Sure, it's no less a form of advertising than a print ad, television commercial, or flyer in your mailbox. Still, sponsoring NASCAR racing teams seems a bit of a stretch when your business is anything but automotive.
Plenty of other companies far removed from the track sponsor racing teams, too: Coca-Cola
In Home Depot's case, Stewart left the Joe Gibbs Racing team and is being replaced with Joey Logano, an 18-year-old who's virtually unknown and will have to build a following. Home Depot spent a lot of money over the past decade boosting Stewart into something of a household name -- anytime you bought a soda at Home Depot, he was staring down at you from the vending machine. Now it will have to start all over again with Logano. Is it worth the cost?
Last year, the home-improvement retailer spent $31 million on advertising, a figure that included its sponsorship programs. That was down from the $40 million it spent the year before, but it still represents a serious chunk of change that the company could better spend elsewhere -- say improving its store operations.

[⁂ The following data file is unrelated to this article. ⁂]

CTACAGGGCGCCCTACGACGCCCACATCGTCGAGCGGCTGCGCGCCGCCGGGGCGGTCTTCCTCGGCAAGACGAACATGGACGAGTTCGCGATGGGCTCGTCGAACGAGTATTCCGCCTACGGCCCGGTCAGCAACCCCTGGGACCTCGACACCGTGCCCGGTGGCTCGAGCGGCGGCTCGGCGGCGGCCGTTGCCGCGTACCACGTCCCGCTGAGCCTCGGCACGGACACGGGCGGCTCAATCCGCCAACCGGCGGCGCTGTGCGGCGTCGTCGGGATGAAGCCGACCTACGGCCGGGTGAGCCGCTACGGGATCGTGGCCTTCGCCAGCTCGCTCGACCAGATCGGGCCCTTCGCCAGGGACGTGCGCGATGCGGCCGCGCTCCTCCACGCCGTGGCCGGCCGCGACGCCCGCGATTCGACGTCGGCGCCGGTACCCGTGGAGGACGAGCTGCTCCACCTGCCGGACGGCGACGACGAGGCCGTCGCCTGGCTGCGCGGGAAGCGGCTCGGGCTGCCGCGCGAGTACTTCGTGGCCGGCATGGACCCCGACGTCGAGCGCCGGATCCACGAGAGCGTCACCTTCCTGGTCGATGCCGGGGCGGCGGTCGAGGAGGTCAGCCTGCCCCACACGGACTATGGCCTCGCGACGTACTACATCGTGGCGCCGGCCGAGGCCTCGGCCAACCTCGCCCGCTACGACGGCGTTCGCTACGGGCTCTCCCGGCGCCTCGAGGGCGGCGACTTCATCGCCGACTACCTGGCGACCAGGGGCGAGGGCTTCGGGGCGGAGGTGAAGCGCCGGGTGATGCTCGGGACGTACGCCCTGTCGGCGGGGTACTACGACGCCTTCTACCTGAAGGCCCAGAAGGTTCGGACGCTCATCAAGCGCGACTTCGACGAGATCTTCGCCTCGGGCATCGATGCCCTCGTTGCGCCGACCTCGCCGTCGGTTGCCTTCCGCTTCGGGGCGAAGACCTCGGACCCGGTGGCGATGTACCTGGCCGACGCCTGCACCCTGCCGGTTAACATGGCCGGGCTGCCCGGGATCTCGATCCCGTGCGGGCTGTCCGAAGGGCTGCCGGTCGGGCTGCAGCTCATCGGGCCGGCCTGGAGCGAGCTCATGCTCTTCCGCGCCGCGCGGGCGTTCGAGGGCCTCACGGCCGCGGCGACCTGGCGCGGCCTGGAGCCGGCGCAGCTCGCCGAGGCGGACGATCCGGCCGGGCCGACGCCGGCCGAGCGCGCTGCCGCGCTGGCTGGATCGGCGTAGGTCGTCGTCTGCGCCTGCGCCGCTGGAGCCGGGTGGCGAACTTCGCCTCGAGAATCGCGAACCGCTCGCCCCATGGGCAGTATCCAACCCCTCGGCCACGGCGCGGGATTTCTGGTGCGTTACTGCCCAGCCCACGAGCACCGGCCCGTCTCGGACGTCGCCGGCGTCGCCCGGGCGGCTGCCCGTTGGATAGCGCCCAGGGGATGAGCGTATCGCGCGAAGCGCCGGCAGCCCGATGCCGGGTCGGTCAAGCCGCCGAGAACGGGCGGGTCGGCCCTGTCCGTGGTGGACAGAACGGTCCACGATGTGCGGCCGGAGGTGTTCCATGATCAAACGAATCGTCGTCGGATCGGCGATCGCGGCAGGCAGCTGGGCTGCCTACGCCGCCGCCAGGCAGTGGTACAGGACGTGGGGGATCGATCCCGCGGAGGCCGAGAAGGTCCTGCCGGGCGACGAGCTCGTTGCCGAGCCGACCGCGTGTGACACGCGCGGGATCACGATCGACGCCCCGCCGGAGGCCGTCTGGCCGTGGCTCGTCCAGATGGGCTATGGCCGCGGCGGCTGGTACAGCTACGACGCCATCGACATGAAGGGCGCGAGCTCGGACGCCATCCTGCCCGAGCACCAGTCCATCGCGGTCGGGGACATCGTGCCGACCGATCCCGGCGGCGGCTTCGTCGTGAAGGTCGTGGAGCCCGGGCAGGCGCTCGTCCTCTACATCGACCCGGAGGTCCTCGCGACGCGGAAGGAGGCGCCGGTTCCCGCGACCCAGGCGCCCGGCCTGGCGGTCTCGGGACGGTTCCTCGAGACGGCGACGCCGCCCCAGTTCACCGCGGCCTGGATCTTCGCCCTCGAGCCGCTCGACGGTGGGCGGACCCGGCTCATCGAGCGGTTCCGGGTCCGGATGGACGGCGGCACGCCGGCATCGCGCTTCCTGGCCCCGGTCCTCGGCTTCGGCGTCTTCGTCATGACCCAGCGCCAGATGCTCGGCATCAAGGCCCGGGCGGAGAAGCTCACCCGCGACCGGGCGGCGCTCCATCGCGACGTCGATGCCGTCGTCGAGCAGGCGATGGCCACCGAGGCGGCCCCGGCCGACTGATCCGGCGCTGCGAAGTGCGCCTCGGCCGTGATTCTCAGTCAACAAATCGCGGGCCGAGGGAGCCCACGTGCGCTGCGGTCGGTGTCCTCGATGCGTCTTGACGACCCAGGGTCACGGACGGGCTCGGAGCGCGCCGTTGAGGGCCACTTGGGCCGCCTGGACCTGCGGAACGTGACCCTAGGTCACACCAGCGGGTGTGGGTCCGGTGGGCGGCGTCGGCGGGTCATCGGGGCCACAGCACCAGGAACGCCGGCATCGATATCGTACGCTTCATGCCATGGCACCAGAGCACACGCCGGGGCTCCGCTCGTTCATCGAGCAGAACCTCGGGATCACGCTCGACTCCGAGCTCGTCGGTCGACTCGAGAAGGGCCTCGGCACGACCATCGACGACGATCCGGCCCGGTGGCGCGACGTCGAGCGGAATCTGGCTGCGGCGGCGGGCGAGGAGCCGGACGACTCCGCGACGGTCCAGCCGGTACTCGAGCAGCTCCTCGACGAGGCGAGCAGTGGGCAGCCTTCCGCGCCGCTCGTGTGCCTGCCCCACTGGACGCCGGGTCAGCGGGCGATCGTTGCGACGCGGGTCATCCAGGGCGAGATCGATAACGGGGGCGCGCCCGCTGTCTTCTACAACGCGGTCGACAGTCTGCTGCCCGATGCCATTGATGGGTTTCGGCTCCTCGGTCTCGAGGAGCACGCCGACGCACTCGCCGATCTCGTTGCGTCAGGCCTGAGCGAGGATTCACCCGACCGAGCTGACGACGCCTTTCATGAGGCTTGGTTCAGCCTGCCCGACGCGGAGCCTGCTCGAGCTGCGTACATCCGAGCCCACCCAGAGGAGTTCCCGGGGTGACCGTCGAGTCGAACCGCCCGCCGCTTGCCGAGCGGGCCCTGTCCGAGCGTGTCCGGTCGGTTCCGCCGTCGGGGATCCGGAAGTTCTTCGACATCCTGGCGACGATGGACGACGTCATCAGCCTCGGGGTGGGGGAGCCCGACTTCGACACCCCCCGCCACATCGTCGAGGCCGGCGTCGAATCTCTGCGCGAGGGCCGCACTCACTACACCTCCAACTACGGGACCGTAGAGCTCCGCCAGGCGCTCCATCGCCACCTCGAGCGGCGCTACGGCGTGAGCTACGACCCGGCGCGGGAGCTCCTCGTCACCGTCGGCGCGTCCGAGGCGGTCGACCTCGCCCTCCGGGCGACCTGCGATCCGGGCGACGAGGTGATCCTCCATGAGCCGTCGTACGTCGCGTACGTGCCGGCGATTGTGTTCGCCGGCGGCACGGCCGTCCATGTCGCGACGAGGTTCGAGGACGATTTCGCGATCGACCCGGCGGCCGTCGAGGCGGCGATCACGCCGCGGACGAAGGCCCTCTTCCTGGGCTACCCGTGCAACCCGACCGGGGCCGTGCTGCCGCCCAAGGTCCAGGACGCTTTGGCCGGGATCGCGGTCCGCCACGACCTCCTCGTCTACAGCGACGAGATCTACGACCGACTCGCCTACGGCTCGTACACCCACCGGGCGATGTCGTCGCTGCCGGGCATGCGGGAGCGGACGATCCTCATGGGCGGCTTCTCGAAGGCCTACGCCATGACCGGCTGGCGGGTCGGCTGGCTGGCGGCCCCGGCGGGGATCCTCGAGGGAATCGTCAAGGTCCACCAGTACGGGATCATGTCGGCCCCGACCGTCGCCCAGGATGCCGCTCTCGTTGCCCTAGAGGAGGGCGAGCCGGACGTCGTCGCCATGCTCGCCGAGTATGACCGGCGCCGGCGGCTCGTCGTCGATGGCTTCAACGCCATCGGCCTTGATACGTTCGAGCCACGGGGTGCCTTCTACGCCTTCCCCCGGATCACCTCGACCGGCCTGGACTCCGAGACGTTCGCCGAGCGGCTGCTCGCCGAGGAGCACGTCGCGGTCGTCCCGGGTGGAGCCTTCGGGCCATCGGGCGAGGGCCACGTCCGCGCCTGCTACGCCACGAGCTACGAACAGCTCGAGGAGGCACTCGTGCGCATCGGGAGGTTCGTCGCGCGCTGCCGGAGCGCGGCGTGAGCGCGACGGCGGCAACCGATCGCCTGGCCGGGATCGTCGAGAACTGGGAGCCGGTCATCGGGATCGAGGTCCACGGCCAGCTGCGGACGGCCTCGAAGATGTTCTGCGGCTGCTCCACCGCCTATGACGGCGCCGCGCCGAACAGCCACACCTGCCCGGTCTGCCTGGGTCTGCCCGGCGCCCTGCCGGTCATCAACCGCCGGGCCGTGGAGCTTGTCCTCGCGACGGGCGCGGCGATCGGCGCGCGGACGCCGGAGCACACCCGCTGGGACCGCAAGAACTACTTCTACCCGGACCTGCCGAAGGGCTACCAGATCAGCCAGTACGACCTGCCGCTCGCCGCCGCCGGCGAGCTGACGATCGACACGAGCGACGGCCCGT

In addition to NASCAR, Home Depot sponsors such sporting events as the Olympics and the NFL. Getting your name in front of the public is a key ingredient in driving customers to your stores. Some would probably argue that having your company name plastered on a race car is a vital pursuit. But it certainly seems like an excessive bit of vanity when sales are flagging and you're trying to rebuild customer trust in your brand.
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